I have a hardwax oil job where customers are complaining that the floor is lighter than the sample. I used the same color for both—why doesn't it match?
Johannes Boonstra, territory manager at Austin, Texas-based Rubio Monocoat, answers:
This is an issue I hear once in a while, and it may happen with hardwax oil or with any floor that has stain or other color applied to it. I also hear about it happening when contractors are trying to match stair treads to the floor.
When doing samples, many contractors will grab a piece of the wood flooring they are going to use, run over it quickly with 120-180 grit sandpaper with a random orbital sander and then apply the finish/color. Instead, they need to use the exact same sanding process on the sample that will be used on the floor. If you are going to sand the floor with 60, 80 and 100 on the big machine, you should do the same thing on the sample. Of course, you aren't going to run a big machine on a smaller sample. Instead, when I do samples, I'll use a hand-held belt sander so I am matching the same abrasive action on the wood. If you will be using a multi-disc sander on the floor after your big machine, you can mimic that scratch pattern and speed by running that similar abrasive on a random orbital sander at low speed.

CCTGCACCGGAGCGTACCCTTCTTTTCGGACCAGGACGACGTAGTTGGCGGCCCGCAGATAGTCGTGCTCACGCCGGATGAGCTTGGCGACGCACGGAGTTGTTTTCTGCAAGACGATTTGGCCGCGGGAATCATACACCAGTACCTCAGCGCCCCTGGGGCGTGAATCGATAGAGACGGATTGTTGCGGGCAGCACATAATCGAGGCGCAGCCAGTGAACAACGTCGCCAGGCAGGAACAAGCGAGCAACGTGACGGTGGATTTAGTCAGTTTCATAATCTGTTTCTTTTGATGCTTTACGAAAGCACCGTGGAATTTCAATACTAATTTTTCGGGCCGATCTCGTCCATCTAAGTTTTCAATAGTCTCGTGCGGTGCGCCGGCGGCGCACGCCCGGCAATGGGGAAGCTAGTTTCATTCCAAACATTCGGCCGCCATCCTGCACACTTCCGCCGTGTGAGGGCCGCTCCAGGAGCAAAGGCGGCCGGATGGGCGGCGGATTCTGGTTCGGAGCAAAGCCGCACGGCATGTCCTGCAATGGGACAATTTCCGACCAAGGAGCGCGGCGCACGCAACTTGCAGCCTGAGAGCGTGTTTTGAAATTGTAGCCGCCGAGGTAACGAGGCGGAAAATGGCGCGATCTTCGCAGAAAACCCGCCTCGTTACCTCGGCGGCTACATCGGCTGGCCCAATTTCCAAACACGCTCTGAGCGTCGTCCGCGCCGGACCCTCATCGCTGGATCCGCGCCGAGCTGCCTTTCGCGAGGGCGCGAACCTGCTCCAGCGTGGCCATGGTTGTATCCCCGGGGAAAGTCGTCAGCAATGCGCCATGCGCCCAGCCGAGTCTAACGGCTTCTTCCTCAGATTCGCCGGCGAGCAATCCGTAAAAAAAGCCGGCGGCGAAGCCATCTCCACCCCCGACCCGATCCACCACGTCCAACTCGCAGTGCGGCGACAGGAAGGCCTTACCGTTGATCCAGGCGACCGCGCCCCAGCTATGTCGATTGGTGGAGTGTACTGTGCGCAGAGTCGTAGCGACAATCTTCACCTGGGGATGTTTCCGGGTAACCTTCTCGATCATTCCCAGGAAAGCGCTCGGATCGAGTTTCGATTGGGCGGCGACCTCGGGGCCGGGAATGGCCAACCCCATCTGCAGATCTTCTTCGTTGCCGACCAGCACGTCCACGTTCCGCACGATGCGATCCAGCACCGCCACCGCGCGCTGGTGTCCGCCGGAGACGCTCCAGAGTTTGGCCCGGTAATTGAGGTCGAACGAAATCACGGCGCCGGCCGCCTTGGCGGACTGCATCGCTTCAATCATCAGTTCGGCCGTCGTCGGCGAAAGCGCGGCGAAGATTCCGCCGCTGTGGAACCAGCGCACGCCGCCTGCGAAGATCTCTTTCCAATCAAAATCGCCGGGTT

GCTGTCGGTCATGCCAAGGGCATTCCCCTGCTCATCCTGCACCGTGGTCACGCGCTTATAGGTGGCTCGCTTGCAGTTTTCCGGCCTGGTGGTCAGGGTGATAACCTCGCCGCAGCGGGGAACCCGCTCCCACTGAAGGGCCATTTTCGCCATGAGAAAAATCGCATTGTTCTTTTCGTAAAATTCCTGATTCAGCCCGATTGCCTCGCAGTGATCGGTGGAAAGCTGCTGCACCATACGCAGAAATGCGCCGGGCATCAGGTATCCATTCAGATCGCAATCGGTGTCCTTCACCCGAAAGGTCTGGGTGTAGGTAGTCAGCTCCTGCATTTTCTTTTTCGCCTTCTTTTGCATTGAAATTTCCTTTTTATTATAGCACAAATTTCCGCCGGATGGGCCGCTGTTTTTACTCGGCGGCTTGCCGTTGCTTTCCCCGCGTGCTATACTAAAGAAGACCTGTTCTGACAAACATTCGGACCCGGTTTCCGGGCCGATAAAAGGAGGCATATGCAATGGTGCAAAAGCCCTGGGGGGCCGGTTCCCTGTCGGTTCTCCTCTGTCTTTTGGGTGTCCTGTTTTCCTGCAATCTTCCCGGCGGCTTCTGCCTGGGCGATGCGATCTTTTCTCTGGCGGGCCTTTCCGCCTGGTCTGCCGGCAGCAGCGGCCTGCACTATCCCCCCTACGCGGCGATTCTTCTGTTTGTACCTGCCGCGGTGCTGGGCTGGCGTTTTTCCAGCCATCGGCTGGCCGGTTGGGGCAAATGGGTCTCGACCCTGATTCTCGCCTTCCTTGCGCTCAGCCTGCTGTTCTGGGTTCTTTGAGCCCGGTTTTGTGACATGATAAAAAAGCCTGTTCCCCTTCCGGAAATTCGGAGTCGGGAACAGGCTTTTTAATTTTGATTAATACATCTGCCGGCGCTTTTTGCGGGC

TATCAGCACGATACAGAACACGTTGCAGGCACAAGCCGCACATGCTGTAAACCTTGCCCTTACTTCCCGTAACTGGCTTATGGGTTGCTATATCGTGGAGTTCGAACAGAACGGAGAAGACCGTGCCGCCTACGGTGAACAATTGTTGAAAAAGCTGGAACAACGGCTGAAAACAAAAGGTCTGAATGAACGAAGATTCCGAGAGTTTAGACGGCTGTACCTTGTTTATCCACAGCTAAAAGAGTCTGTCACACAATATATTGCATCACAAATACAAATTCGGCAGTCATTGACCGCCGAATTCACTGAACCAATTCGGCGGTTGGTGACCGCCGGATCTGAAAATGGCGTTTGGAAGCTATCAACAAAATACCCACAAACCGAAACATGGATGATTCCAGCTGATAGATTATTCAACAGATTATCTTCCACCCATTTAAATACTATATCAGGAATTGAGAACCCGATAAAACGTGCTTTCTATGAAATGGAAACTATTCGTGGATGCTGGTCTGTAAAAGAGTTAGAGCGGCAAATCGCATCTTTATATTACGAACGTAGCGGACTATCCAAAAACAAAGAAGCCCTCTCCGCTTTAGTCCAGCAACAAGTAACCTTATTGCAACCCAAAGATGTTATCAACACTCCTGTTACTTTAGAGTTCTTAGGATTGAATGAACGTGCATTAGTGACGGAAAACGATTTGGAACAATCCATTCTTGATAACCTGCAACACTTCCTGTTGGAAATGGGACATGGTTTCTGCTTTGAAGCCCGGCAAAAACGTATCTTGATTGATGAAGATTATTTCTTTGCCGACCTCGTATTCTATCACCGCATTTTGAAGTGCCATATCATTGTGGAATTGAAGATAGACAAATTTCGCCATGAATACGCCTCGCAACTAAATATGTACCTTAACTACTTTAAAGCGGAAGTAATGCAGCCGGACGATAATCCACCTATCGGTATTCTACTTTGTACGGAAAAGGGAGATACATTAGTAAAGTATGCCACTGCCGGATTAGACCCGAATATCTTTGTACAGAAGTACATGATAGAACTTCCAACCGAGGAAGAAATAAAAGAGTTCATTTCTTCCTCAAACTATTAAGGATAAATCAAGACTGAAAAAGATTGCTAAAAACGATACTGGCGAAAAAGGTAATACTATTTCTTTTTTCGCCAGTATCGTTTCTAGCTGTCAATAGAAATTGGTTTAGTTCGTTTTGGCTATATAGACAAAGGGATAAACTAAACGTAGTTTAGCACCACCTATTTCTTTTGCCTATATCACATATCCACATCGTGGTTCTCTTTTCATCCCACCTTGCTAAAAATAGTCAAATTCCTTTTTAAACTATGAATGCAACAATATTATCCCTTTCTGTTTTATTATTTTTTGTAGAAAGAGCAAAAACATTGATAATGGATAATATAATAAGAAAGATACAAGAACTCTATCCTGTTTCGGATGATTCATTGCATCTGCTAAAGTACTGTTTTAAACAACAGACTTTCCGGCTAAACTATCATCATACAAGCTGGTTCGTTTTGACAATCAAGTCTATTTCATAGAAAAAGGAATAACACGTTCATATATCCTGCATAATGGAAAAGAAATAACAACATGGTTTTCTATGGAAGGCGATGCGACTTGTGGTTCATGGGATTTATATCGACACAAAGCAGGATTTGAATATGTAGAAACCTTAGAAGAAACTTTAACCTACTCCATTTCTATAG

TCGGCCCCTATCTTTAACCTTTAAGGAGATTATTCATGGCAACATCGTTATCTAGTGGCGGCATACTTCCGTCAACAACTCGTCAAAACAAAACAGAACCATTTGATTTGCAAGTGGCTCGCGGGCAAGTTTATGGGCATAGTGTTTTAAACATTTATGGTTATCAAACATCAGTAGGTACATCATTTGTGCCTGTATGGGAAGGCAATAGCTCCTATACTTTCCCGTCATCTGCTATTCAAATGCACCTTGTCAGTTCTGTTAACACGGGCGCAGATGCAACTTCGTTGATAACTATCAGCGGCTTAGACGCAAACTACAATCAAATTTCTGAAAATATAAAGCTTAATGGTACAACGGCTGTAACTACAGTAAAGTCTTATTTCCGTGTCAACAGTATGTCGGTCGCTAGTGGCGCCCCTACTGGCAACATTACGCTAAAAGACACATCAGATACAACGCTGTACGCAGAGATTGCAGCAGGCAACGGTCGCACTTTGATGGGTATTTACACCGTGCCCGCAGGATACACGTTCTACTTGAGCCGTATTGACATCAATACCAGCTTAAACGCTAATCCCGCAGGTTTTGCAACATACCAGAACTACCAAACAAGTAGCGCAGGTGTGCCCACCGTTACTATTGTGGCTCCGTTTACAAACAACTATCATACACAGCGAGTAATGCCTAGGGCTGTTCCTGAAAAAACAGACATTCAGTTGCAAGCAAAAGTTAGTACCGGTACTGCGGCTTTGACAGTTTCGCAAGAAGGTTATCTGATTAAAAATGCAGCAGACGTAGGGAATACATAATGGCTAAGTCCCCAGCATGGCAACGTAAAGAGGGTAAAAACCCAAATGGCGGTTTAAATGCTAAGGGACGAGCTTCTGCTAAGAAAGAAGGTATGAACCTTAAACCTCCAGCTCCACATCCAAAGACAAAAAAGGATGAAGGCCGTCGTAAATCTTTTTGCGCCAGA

The same idea also goes for how you apply color. With colored hardwax oil, you are applying the finish with a buffer, and the weight and pressure of the buffer knocks down the grain to some degree, making the color lighter than if it were applied by hand. When I do color samples with hardwax oil, I use a red/white pad followed by a rag (like you will be using on the real floor) on an automotive polisher or right angle sander outfitted with red/white pads. The low speed and high torque mimics the effect of the buffer on the floor, helping make the color appear as close as possible on samples/steps as it will on the entire floor.